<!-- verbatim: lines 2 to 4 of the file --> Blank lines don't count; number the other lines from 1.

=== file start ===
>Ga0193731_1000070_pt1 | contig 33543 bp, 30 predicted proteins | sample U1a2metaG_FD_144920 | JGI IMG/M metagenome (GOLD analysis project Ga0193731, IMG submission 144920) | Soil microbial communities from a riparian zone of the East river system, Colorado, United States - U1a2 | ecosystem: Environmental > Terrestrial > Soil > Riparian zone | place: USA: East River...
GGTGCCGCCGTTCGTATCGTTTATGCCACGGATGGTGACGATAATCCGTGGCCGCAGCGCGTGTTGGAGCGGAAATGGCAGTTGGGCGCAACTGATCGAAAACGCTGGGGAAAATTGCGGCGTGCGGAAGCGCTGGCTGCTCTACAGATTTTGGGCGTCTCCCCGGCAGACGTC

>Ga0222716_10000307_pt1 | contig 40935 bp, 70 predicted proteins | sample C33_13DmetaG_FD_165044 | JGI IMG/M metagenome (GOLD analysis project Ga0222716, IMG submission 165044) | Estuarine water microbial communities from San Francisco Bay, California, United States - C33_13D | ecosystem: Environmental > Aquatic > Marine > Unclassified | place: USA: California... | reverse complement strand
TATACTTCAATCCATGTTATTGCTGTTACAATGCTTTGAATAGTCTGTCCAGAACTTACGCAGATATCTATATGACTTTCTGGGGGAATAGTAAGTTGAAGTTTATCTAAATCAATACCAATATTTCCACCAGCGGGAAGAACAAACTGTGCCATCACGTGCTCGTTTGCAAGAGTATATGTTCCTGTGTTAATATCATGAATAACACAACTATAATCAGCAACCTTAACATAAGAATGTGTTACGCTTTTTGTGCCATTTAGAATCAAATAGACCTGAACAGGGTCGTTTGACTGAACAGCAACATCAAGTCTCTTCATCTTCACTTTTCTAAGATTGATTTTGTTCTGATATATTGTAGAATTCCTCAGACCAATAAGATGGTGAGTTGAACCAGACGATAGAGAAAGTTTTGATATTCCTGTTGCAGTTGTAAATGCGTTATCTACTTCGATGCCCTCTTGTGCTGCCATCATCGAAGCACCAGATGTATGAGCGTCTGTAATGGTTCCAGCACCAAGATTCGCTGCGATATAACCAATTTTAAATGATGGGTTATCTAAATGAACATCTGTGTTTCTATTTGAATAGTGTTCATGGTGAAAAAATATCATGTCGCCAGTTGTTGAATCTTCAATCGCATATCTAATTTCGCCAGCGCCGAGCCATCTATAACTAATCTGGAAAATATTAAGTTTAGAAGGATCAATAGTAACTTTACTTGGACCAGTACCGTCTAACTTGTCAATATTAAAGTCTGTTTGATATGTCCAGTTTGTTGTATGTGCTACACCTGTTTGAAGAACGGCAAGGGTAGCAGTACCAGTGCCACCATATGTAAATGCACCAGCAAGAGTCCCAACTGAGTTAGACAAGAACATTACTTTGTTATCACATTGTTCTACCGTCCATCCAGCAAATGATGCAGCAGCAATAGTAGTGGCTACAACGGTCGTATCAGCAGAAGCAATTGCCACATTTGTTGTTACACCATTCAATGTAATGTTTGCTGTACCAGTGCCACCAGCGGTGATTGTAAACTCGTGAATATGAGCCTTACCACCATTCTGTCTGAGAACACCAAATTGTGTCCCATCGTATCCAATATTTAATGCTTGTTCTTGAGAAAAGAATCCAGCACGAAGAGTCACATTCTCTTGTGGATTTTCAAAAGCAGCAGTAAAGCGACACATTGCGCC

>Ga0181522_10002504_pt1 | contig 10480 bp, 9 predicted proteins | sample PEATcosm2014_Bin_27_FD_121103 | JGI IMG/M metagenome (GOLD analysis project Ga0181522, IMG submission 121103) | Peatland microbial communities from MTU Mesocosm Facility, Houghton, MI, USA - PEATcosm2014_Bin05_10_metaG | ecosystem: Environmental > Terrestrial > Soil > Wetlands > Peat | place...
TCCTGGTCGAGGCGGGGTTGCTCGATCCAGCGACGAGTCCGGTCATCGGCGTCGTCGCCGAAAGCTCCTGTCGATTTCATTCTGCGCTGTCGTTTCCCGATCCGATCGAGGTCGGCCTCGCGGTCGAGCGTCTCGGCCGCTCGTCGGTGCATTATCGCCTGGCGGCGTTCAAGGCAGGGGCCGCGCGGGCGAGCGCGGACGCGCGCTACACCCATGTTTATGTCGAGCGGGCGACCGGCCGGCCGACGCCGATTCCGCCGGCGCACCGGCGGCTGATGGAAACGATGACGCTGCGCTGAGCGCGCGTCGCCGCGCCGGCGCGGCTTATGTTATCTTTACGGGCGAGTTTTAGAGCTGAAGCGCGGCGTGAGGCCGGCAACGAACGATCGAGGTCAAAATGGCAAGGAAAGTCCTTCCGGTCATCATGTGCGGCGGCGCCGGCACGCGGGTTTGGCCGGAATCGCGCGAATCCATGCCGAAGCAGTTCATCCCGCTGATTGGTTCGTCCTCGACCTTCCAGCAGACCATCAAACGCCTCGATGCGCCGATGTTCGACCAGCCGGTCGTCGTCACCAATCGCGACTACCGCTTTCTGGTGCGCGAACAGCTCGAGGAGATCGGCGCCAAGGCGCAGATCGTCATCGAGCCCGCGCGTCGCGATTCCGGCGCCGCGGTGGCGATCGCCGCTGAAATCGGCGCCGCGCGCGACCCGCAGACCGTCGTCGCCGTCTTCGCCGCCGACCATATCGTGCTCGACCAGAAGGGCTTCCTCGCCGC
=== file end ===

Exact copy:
GGTGCCGCCGTTCGTATCGTTTATGCCACGGATGGTGACGATAATCCGTGGCCGCAGCGCGTGTTGGAGCGGAAATGGCAGTTGGGCGCAACTGATCGAAAACGCTGGGGAAAATTGCGGCGTGCGGAAGCGCTGGCTGCTCTACAGATTTTGGGCGTCTCCCCGGCAGACGTC

>Ga0222716_10000307_pt1 | contig 40935 bp, 70 predicted proteins | sample C33_13DmetaG_FD_165044 | JGI IMG/M metagenome (GOLD analysis project Ga0222716, IMG submission 165044) | Estuarine water microbial communities from San Francisco Bay, California, United States - C33_13D | ecosystem: Environmental > Aquatic > Marine > Unclassified | place: USA: California... | reverse complement strand
TATACTTCAATCCATGTTATTGCTGTTACAATGCTTTGAATAGTCTGTCCAGAACTTACGCAGATATCTATATGACTTTCTGGGGGAATAGTAAGTTGAAGTTTATCTAAATCAATACCAATATTTCCACCAGCGGGAAGAACAAACTGTGCCATCACGTGCTCGTTTGCAAGAGTATATGTTCCTGTGTTAATATCATGAATAACACAACTATAATCAGCAACCTTAACATAAGAATGTGTTACGCTTTTTGTGCCATTTAGAATCAAATAGACCTGAACAGGGTCGTTTGACTGAACAGCAACATCAAGTCTCTTCATCTTCACTTTTCTAAGATTGATTTTGTTCTGATATATTGTAGAATTCCTCAGACCAATAAGATGGTGAGTTGAACCAGACGATAGAGAAAGTTTTGATATTCCTGTTGCAGTTGTAAATGCGTTATCTACTTCGATGCCCTCTTGTGCTGCCATCATCGAAGCACCAGATGTATGAGCGTCTGTAATGGTTCCAGCACCAAGATTCGCTGCGATATAACCAATTTTAAATGATGGGTTATCTAAATGAACATCTGTGTTTCTATTTGAATAGTGTTCATGGTGAAAAAATATCATGTCGCCAGTTGTTGAATCTTCAATCGCATATCTAATTTCGCCAGCGCCGAGCCATCTATAACTAATCTGGAAAATATTAAGTTTAGAAGGATCAATAGTAACTTTACTTGGACCAGTACCGTCTAACTTGTCAATATTAAAGTCTGTTTGATATGTCCAGTTTGTTGTATGTGCTACACCTGTTTGAAGAACGGCAAGGGTAGCAGTACCAGTGCCACCATATGTAAATGCACCAGCAAGAGTCCCAACTGAGTTAGACAAGAACATTACTTTGTTATCACATTGTTCTACCGTCCATCCAGCAAATGATGCAGCAGCAATAGTAGTGGCTACAACGGTCGTATCAGCAGAAGCAATTGCCACATTTGTTGTTACACCATTCAATGTAATGTTTGCTGTACCAGTGCCACCAGCGGTGATTGTAAACTCGTGAATATGAGCCTTACCACCATTCTGTCTGAGAACACCAAATTGTGTCCCATCGTATCCAATATTTAATGCTTGTTCTTGAGAAAAGAATCCAGCACGAAGAGTCACATTCTCTTGTGGATTTTCAAAAGCAGCAGTAAAGCGACACATTGCGCC